Li Xi gets graft-busting role on China's new Standing Committee

New Politburo Standing Committee member Li Xi leaves the podium after meeting the media following the 20th National Congress of the Communist Party of China, at the Great Hall of the People in Beijing, China October 23, 2022. REUTERS/Tingshu Wang

BEIJING, Oct 23 (Reuters) - Li Xi, the Communist Party chief of the economic powerhouse Guangdong province, assumed two new titles on Sunday when he was elevated to the elite Politburo Standing Committee and put in charge of the party's influential graft-busting body.

While Li, 66, is not known to have worked directly with Xi Jinping during his career - unlike the other three new members named on Sunday to the Standing Committee - he is nonetheless viewed by analysts as having gained Xi's trust to secure such a sensitive role.

The Central Commission for Discipline Inspection (CCDI), which roots out and punishes corruption within the 97 million-member party, is extremely powerful and fighting corruption has been a signature tool of Xi's rule since he became China's supreme leader a decade ago.

Xi's corruption fight has proven popular among a public that had grown fed up with widespread graft, and has also helped him consolidate power by replacing rivals with his own loyalists, analysts say.

Even by the opaque standards of Chinese elite politics, relatively little is publicly known about Li.

Li's ties to Xi stem in part from his indirect links to Xi's late father, the Communist Party revolutionary Xi Zhongxun.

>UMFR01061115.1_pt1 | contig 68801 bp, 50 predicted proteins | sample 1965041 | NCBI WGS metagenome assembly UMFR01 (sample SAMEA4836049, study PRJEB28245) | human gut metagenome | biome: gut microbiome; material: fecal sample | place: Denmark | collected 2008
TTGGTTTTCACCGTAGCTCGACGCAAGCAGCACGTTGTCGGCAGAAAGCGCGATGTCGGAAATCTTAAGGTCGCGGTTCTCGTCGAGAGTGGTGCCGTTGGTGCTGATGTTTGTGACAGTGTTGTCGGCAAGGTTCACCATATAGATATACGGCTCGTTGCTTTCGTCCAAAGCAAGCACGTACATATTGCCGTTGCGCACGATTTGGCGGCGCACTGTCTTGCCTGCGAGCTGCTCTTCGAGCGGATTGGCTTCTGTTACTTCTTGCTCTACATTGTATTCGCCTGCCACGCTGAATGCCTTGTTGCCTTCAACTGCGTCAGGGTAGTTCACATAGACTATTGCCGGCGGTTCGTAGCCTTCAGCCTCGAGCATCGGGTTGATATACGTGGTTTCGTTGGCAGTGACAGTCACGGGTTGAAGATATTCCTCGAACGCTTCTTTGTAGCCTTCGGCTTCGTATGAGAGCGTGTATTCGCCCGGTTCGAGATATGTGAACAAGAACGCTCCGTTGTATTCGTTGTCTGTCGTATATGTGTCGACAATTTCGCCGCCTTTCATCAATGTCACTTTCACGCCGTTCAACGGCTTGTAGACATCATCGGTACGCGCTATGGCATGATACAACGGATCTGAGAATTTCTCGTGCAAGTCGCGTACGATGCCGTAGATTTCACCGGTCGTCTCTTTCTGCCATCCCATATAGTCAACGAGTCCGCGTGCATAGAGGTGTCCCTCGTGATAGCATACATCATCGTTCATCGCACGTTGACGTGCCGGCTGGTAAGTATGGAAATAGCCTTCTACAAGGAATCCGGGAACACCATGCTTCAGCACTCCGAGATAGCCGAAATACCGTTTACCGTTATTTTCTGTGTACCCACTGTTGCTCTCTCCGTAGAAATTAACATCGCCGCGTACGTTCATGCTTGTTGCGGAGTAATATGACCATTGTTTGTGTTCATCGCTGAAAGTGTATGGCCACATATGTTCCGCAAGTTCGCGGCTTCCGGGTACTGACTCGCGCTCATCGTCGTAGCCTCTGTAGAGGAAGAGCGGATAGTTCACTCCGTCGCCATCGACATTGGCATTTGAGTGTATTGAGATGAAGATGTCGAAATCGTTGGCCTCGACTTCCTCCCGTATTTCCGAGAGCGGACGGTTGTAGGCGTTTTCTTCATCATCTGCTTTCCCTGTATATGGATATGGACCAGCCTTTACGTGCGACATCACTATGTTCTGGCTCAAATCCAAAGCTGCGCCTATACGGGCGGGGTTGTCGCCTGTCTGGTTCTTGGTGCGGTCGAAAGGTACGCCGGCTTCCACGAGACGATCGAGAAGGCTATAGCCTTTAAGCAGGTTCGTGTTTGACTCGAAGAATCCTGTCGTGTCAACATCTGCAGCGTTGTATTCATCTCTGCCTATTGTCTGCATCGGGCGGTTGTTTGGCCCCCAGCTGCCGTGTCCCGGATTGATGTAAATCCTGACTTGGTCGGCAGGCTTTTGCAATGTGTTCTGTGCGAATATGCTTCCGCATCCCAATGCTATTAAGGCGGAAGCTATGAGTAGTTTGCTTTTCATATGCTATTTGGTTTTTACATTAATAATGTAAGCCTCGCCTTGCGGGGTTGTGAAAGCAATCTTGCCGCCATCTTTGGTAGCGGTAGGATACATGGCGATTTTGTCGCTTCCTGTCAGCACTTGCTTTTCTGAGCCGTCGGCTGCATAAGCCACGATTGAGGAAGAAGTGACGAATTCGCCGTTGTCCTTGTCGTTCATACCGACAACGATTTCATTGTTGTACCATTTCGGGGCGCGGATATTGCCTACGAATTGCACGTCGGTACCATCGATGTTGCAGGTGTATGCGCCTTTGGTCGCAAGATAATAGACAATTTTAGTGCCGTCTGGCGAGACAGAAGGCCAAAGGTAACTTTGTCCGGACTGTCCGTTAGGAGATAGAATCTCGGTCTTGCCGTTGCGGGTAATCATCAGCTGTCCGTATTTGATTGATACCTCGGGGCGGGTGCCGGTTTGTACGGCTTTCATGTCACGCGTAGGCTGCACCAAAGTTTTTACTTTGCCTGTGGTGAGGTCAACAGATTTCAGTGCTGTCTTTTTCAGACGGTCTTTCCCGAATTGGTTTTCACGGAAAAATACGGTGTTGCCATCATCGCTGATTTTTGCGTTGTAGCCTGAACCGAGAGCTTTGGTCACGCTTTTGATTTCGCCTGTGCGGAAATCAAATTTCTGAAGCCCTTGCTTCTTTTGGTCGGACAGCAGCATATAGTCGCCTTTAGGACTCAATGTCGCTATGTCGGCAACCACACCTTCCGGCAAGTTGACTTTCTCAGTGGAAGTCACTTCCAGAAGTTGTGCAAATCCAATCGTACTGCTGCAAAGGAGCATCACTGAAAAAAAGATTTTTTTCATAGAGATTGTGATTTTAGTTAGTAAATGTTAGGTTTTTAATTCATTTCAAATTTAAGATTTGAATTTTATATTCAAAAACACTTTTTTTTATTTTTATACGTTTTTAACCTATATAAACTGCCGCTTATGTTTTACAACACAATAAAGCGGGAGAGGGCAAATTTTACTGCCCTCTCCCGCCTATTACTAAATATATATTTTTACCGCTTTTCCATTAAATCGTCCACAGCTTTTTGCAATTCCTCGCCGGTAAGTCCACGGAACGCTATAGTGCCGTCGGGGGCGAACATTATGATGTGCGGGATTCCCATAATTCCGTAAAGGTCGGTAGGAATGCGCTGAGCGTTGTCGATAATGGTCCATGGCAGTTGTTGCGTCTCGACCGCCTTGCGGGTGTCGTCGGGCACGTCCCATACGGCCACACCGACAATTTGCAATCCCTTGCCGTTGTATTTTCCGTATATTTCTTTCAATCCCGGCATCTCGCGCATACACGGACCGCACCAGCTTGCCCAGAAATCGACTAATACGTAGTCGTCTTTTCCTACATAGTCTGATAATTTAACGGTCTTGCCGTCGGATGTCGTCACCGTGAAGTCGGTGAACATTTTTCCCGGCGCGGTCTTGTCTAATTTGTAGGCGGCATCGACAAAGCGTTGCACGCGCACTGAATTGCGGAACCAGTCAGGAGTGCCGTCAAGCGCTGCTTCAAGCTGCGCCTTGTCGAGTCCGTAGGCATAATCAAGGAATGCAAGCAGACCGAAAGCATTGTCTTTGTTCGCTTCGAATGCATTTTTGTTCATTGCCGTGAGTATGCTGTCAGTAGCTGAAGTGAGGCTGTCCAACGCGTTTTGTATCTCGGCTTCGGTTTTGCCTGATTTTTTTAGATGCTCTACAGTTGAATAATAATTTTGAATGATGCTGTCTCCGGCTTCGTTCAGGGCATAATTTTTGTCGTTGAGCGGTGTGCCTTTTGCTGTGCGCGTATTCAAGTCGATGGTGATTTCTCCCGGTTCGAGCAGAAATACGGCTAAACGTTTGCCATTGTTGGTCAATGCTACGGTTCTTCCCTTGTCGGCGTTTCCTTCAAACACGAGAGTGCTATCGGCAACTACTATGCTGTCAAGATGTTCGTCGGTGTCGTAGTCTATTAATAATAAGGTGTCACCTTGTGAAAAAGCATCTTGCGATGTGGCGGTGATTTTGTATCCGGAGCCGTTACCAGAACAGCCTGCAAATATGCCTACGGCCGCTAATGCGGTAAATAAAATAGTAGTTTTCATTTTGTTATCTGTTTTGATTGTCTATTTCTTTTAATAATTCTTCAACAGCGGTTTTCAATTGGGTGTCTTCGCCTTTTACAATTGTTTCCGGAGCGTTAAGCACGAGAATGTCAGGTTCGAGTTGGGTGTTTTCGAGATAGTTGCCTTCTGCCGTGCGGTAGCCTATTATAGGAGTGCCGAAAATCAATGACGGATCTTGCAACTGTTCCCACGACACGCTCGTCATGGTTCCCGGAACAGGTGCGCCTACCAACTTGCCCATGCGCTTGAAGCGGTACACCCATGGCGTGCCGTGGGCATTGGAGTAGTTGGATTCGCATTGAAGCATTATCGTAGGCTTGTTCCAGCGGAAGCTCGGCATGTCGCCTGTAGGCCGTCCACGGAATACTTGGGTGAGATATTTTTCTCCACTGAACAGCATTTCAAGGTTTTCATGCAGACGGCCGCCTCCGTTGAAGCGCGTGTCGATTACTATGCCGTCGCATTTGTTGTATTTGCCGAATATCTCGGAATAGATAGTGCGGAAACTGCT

Li hails from the rural county of Liangdang in northwest China's Gansu province, the same county where Xi's father led a military uprising against the nationalists in April 1932.

From 1982-1986, after graduating with a degree in Chinese language and literature, Li served as an assistant to Li Ziqi, a fellow 1930s uprising participant and former comrade-in-arms of Xi's father.

Li spent most of the first three decades of his career in the northwest of China, both in Gansu, a relatively poor province which party watchers say is viewed as a "hardship" posting, and neighbouring Shaanxi province.

In 2011, Li was transferred to Shanghai where, over several years he served in several senior party roles. His career took off in 2015 when he was appointed party secretary of Liaoning province in China's northeast.

"As party secretary of Liaoning, Li Xi was known for his tough stance against corruption and his enthusiastic support for Xi's call for more strict enforcement of party discipline," said Cheng Li, Director of the John L. Thornton China Center at The Brookings Institution.

In 2017, he was named Guangdong party boss, a coveted role that propelled him onto the 25-member Politburo.

Li's stint in Guangdong is regarded as an important economic credential. All but one of the last five party chiefs in Guangdong, which borders Hong Kong, have subsequently joined the Standing Committee.

Reporting by Martin Quin Pollard; Editing by Lincoln Feast

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